Diedrichs Range

(5 routes)

Separating the Hokitika and Toaroha Valleys, the Diedrichs Range offers a traverse on tussock, rock, snow and gravel tops. While travel is mostly easy, bluffs and narrow arêtes intercede in places. Routes past these spots are described. Basic access routes are covered below, but others exist.

-43.010500000000, 171.106900000000
J34 557 979
BV19 457 363
Reference Title Grade Length Quality Bolts Gone Natural pro Link to edit content
Squall Peak
A marked route onto the northern Diedrichs Range leads up from Cedar Flats to Squall Peak. Maintained by Permolat, it begins on the true left of Percy Creek about 20 metres up from the Toaroha River at Cedar Flats. It is followable with care but partly overgrown in places.
Gerhardt Spur
This can be a useful spur when planning a round trip along ranges from the Hokitika roadend. A long and overgrowing marked route (which DOC plans to re-cut) leads from J33 496023 / BV18 396 407 in Diedrichs Creek, up Gerhardt Spur to Gerhardt Bivouac (DOC, two bunks). The spur leads easily on to Jumble Top. To access the Diedrichs Range going south, descend from Gerhardt Bivvy to the forks at J33 552019 / BV19 453 403 and climb up the gully to the range beside Pt 1610 metres.
Mullins Creek
An old, intermittently maintained (by volunteers) track leads up to Mullins Hut from the Toaroha Valley. Mullins Creek enters the Toaroha about an hour up from Cedar Flat as a spectacular waterfall. Cross the bouldery river, okay in ordinary flow, and find the track start 50 metres downstream from the Mullins junction and about 30 metres up a small side creek on the true right of the creek. The track climbs and sidles into a side creek, goes up the creek for 20 metres, and then climbs out on the true right to a small scrubby ridge. Beyond, it sidles into a creek, goes up that for 50 metres, and then climbs out on the true right and follows a ridge over a knoll into Mullins Basin. The Diedrichs Range is accessible up slopes to the north-west of Mullins Hut, between two small creeks where scrub is minimal. Slopes above lead to the range near the basin saddle (where there is a cairn) between Pts 1610 and 1780 metres. To descend from Mt Ross to Mullins Hut, drop into the basin west of Pt 1251 metres and pick up tape in a creek at about J34 571989 / BV19 471 373 to avoid thick scrub on the spur.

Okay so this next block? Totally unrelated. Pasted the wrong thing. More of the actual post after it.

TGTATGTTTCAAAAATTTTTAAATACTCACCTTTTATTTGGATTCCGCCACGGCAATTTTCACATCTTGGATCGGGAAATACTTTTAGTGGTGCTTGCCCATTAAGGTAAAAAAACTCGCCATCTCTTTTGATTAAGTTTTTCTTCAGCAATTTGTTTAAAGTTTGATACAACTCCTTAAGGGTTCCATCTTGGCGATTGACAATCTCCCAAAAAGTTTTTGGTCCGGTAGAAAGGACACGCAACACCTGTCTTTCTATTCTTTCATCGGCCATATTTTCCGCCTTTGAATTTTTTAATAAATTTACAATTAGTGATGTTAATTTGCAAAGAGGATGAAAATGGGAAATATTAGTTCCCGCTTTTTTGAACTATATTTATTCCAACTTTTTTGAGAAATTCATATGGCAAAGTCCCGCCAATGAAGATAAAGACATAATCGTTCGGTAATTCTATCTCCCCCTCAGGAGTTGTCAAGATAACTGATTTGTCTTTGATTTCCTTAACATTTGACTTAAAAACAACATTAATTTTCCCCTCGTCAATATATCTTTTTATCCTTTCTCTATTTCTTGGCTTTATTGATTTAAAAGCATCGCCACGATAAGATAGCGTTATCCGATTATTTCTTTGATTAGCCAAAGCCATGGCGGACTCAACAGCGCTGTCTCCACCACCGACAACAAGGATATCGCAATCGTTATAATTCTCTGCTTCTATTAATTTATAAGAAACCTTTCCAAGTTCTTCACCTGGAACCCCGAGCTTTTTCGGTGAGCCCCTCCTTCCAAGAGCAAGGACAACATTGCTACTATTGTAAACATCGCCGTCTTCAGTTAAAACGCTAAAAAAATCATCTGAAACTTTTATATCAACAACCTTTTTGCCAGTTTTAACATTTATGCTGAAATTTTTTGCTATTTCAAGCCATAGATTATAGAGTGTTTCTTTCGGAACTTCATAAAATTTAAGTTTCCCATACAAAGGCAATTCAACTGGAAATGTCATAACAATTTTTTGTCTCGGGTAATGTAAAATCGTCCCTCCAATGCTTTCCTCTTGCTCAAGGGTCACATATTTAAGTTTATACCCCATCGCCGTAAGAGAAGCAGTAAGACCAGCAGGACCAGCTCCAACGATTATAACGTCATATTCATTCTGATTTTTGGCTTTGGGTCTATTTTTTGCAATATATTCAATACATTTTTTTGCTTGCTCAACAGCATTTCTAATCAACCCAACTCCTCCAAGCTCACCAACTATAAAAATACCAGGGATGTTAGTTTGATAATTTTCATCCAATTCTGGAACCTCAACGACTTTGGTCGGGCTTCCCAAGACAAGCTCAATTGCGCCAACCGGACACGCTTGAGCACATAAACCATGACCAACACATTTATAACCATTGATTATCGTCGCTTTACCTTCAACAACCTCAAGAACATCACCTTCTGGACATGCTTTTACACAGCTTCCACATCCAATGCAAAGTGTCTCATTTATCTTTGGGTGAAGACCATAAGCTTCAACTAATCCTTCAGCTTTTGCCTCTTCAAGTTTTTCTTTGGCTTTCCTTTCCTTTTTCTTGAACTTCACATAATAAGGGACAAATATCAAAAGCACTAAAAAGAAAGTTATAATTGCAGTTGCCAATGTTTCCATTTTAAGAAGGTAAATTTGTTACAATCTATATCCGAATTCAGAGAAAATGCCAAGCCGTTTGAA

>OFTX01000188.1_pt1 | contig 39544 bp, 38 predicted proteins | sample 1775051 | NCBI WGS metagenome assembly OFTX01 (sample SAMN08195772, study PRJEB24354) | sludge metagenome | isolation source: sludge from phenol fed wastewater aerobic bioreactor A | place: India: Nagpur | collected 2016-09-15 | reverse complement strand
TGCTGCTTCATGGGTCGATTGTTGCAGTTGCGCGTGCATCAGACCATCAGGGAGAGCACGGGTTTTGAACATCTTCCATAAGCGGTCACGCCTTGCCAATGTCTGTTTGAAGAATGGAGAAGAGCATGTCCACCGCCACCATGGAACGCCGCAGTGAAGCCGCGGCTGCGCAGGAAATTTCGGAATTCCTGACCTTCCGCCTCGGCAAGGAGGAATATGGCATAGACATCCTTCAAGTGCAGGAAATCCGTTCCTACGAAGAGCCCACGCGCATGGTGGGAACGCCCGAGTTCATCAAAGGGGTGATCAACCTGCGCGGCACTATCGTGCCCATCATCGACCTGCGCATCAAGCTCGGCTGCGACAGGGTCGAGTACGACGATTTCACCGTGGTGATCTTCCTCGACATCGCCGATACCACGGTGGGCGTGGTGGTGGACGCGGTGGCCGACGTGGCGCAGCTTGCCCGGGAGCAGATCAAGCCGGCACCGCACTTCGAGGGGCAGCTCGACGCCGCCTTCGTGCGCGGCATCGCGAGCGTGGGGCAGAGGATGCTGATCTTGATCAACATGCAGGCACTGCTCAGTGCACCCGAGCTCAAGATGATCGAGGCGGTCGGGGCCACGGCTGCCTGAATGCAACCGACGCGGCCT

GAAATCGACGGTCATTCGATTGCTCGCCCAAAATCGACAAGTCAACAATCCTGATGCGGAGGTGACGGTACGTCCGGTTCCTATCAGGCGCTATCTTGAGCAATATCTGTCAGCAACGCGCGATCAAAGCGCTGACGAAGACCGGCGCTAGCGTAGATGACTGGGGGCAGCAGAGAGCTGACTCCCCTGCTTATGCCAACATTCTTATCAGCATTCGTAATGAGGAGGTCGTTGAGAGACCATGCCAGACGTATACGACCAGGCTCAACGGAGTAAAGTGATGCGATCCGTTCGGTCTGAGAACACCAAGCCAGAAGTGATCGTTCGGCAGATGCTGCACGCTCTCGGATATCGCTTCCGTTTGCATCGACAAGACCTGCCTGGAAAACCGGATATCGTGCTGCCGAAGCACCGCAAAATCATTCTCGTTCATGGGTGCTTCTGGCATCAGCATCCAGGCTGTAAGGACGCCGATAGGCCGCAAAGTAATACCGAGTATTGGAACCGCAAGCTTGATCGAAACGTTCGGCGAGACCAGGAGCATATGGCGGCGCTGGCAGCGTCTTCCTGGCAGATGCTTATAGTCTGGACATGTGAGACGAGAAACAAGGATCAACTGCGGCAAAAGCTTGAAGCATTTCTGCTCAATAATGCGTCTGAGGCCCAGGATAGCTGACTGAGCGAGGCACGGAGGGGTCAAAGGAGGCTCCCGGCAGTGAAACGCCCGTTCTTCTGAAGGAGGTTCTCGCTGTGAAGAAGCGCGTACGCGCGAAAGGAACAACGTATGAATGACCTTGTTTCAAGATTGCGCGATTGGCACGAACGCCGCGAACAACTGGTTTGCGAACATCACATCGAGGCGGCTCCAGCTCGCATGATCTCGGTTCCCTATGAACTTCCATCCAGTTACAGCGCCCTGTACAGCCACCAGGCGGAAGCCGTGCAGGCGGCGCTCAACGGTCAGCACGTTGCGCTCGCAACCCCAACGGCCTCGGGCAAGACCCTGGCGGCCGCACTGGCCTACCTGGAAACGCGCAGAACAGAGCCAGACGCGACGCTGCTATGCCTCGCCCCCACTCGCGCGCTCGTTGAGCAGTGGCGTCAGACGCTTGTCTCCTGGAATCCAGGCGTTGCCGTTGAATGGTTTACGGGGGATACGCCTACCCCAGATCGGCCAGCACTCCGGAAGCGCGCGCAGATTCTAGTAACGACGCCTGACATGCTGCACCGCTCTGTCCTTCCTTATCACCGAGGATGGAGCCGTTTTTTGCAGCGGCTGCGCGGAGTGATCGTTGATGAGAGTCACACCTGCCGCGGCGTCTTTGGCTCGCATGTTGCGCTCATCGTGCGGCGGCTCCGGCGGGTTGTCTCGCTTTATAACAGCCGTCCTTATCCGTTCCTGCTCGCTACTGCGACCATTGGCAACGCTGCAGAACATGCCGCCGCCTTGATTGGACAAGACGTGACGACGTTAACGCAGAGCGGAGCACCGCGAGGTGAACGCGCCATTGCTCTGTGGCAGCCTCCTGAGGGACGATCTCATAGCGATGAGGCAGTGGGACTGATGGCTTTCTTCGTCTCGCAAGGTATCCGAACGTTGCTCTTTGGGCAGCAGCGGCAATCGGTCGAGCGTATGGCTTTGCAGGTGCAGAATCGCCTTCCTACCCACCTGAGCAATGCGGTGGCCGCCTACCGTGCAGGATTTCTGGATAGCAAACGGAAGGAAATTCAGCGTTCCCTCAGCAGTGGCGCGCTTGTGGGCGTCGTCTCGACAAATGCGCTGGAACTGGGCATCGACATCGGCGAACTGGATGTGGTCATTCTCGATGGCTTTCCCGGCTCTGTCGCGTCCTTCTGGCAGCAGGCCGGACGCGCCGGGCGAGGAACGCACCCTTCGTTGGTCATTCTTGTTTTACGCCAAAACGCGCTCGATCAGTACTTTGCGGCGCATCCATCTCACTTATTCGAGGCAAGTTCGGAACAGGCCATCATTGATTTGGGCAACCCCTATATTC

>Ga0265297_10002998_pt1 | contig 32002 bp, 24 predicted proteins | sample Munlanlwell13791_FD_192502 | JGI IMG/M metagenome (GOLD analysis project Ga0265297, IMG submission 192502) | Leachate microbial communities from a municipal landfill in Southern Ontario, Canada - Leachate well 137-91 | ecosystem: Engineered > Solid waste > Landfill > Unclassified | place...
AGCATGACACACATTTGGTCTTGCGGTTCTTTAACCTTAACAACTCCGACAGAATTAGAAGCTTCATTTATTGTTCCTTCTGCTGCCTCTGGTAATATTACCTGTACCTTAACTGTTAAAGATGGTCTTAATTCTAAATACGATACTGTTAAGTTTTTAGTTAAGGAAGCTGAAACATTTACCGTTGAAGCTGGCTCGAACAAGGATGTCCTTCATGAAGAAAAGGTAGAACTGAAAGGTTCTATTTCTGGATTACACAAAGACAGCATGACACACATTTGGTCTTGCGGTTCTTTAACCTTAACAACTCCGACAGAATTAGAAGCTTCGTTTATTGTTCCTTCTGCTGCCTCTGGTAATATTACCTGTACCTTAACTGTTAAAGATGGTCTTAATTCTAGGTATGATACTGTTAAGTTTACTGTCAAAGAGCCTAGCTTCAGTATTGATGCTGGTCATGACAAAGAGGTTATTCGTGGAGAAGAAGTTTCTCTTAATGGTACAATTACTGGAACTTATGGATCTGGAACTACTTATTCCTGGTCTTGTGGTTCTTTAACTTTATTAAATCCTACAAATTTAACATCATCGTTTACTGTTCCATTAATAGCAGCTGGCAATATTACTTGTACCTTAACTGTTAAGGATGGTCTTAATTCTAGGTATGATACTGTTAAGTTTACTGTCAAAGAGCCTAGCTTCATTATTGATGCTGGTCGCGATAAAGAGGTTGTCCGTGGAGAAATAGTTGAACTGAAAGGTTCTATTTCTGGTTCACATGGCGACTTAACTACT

Toaroha Saddle
A well-maintained track leads up to Toaroha Saddle and Toaroha Saddle Bivvy (DOC, two bunks) from the Toaroha and Mungo sides
Diedrichs Range traverse
From below Squall Peak, sidle through basins east of Jumble Top. Some looking around will be necessary to bypass bluffs, particularly on the south side of Jumble Creek but routes exist. The range itself at the top of this bluffline is also steep and exposed. An alternative bypass exists via upper Diedrichs Creek and a fork at 1140 metres, returning to the range just north of Pt 1610 metres. More detail can be found if needed on remotehuts.co.nz. So long as the weather is fine, the range is now easily traversed over Mt O’Connor to Pt 1718 metres. The range crest gets gnarly between here and Mt Ross but difficulties can be bypassed via Darby Creek. Either climb out of Darby Creek at the 1400-metre contour to reach the north-west ridge of Mt Ross at 1560 metres or go further down and climb up to Pt 1524 metres. From Mt Ross, descend along the tussock range to Toaroha Saddle, a natural place to finish the traverse. Bert Cropp, D Heinz (climbed Mt O’Connor from the Toaroha, the first known ascent), April 1935
Yvonne Cook and Geoff Spearpoint, in association with the Canterbury Mountaineering Club


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Mountain Mt O’Connor (0 routes)